Although very late to the “low-carb” party, here are my experiences of the impact on my blood lipid profile:

Courtesy of The Times 2016 . Please bear in mind this is just a personal experiment, not a trial! Nor am I claiming it is for everyone. And I am well aware it is not a proper LCHF diet – nor was it ever intended to be. It is simply a demonstration that excess carbs can significantly affect your lipid profile – for a number of possible reasons. I have published it here because people have asked me to – not trying to ram it down anyone’s throat. 

You would have to have been living on another planet for the last couple of years to have missed sugar’s rise to the forefront of the debate about healthy eating. We all know that fizzy drinks, cake and confectionery are unhealthy, but what about the sugars contained in more complex starchy carbohydrates like bread and pasta – the sort of foods that make up around half our daily calorific intake?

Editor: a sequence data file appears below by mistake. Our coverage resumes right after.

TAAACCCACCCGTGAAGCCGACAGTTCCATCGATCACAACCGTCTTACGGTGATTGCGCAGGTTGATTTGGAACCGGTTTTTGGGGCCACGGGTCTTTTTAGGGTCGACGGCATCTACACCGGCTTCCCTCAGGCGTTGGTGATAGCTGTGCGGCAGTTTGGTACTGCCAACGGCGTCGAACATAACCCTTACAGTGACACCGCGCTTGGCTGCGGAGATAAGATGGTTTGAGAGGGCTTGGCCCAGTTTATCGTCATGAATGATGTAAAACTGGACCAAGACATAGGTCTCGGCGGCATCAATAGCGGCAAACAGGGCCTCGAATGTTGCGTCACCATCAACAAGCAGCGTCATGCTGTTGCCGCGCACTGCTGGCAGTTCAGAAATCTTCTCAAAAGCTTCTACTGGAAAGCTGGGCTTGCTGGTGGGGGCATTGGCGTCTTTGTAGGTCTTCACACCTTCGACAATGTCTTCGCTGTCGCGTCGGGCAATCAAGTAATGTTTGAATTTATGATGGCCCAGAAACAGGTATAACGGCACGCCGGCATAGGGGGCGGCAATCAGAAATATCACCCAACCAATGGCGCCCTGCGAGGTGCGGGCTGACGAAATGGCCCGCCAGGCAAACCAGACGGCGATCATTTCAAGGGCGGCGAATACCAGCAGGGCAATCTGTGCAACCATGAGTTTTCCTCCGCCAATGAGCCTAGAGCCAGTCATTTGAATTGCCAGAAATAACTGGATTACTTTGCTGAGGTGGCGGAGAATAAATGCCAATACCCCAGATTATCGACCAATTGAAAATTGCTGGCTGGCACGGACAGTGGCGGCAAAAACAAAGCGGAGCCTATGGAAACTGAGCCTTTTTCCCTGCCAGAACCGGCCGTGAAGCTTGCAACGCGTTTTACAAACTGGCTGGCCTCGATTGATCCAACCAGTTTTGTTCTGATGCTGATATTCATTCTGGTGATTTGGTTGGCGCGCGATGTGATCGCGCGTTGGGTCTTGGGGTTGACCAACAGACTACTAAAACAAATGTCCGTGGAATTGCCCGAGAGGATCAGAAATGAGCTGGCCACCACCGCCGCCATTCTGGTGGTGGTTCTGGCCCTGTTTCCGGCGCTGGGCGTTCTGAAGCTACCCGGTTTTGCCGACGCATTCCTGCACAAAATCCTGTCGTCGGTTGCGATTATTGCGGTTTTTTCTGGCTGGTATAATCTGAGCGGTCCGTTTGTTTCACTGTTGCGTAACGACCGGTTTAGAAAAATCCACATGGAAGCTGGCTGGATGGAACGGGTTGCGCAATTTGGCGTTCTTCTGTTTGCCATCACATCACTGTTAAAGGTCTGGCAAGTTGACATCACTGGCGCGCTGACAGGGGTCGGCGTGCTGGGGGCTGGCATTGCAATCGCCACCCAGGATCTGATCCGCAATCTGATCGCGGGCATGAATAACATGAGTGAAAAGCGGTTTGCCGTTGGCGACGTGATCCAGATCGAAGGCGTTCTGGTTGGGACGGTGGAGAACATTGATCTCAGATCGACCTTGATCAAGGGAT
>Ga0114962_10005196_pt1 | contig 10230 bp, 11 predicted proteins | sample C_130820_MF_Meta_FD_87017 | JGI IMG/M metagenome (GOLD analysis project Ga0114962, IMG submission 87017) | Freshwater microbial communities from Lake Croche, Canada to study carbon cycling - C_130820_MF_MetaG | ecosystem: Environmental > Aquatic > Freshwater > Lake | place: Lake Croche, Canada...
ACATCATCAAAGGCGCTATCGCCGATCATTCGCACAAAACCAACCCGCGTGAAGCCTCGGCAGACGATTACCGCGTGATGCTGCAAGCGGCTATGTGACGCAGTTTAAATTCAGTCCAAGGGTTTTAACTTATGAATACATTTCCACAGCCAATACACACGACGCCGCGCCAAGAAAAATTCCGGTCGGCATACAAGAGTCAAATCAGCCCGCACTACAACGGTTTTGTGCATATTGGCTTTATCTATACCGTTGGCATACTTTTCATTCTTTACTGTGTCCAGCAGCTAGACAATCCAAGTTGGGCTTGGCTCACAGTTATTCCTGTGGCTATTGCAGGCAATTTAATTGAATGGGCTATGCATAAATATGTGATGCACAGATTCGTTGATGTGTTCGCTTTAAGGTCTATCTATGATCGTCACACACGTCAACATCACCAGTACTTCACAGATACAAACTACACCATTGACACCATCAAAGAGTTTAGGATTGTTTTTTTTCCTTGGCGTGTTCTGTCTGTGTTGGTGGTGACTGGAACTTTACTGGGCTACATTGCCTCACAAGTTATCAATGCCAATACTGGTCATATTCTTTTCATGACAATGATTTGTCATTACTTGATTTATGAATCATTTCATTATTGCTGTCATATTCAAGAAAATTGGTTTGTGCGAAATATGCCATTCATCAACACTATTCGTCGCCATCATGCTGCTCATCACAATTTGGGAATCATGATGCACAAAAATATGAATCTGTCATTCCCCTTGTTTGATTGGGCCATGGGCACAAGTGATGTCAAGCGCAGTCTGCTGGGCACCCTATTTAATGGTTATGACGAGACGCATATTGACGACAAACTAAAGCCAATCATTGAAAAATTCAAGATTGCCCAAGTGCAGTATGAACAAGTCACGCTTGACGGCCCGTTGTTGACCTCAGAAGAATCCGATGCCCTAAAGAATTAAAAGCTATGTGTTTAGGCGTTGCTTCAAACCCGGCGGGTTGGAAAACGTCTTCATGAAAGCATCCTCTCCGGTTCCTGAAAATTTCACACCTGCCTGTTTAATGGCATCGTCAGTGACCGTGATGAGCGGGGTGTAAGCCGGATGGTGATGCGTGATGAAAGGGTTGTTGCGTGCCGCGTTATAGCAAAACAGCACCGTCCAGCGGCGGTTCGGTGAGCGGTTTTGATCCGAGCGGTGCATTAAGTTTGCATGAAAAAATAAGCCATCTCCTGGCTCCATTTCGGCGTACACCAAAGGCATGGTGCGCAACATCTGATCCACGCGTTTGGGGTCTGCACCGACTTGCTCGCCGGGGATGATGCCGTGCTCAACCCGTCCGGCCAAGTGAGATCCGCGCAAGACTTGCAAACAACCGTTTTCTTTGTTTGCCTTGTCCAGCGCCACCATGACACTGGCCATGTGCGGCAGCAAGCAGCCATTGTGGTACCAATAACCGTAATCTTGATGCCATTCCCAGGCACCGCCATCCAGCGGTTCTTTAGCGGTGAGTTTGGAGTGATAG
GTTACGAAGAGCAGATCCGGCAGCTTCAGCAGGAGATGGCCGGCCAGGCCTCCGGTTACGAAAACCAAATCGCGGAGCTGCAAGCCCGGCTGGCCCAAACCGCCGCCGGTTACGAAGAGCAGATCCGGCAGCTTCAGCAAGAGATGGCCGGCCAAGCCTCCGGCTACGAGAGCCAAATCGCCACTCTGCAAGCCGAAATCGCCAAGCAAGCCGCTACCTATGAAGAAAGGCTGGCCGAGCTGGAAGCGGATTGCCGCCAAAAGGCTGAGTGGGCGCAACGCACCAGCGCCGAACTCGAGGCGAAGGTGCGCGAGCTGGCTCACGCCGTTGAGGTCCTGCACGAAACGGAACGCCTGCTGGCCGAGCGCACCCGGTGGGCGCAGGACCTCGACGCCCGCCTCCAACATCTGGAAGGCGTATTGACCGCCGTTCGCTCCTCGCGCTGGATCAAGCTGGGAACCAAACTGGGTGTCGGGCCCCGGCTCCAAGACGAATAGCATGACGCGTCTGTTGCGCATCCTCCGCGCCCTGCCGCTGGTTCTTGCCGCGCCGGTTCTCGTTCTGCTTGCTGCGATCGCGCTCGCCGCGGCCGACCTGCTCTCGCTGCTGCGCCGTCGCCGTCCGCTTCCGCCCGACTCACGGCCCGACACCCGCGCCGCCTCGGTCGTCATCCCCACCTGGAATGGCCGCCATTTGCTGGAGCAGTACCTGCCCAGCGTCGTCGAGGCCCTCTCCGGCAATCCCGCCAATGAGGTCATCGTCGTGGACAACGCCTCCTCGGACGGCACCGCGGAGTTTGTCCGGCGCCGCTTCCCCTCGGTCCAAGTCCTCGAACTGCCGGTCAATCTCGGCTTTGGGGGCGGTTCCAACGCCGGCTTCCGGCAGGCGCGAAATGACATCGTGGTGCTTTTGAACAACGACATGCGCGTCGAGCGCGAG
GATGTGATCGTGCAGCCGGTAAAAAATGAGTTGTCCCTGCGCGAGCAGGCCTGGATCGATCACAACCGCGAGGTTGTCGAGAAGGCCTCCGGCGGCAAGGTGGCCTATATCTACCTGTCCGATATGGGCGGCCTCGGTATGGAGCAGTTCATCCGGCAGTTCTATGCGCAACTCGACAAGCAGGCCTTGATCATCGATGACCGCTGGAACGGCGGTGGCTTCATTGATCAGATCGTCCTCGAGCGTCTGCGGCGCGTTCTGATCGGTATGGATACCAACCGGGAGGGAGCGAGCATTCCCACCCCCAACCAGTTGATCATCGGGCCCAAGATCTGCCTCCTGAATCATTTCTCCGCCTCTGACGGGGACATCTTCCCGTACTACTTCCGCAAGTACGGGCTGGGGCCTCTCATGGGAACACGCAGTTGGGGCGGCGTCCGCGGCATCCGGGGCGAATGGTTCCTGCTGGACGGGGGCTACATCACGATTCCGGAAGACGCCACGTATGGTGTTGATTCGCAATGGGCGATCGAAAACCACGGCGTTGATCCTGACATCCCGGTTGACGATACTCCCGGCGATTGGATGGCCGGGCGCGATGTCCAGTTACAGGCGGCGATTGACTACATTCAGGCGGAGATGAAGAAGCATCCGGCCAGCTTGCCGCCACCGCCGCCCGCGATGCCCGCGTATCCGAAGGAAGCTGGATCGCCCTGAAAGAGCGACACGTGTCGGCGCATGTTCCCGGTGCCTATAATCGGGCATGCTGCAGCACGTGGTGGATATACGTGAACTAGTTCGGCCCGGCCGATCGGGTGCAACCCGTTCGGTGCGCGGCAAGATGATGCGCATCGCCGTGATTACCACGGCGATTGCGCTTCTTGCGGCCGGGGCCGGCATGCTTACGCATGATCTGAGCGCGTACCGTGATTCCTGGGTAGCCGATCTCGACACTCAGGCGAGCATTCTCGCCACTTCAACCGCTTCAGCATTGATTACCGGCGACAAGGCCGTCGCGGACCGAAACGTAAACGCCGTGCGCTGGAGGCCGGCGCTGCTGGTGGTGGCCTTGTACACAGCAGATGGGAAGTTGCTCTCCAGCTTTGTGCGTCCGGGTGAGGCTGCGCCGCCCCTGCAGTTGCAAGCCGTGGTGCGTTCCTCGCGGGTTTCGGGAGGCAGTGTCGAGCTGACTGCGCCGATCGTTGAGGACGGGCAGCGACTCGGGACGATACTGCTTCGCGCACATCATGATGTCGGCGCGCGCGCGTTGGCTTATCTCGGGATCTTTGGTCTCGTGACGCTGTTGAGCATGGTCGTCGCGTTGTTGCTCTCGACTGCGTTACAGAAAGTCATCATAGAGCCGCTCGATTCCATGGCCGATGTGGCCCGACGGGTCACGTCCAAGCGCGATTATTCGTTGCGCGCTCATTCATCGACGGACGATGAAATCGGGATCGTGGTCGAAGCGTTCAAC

There has been growing concern that starchy foods may not be as healthy as previously thought. Low-carb campaigners once dismissed as mavericks are fast becoming mainstream, and the low-fat / high-carb mantra that has pervaded healthy eating for decades is being questioned. It has certainly piqued my interest, so I have decided to make carbohydrates the subject of my New Year’s resolution.

I am a pretty healthy chap. At 6’ 2” and 14 stone my weight is acceptable. I am active, training at least four times a week, and I eat a low-fat diet with plenty of fruit and veg. But despite all this I have a poor cholesterol profile – something that is all the more worrying because of my family history of early heart disease.